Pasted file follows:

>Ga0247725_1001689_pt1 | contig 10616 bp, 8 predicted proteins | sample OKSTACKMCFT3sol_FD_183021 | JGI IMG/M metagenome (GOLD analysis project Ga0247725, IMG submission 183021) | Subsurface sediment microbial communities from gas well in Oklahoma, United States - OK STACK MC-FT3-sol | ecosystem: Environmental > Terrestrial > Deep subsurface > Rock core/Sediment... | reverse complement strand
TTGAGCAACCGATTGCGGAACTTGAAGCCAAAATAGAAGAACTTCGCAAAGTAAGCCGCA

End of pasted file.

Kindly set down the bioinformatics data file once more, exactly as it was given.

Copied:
>Ga0247725_1001689_pt1 | contig 10616 bp, 8 predicted proteins | sample OKSTACKMCFT3sol_FD_183021 | JGI IMG/M metagenome (GOLD analysis project Ga0247725, IMG submission 183021) | Subsurface sediment microbial communities from gas well in Oklahoma, United States - OK STACK MC-FT3-sol | ecosystem: Environmental > Terrestrial > Deep subsurface > Rock core/Sediment... | reverse complement strand
TTGAGCAACCGATTGCGGAACTTGAAGCCAAAATAGAAGAACTTCGCAAAGTAAGCCGCA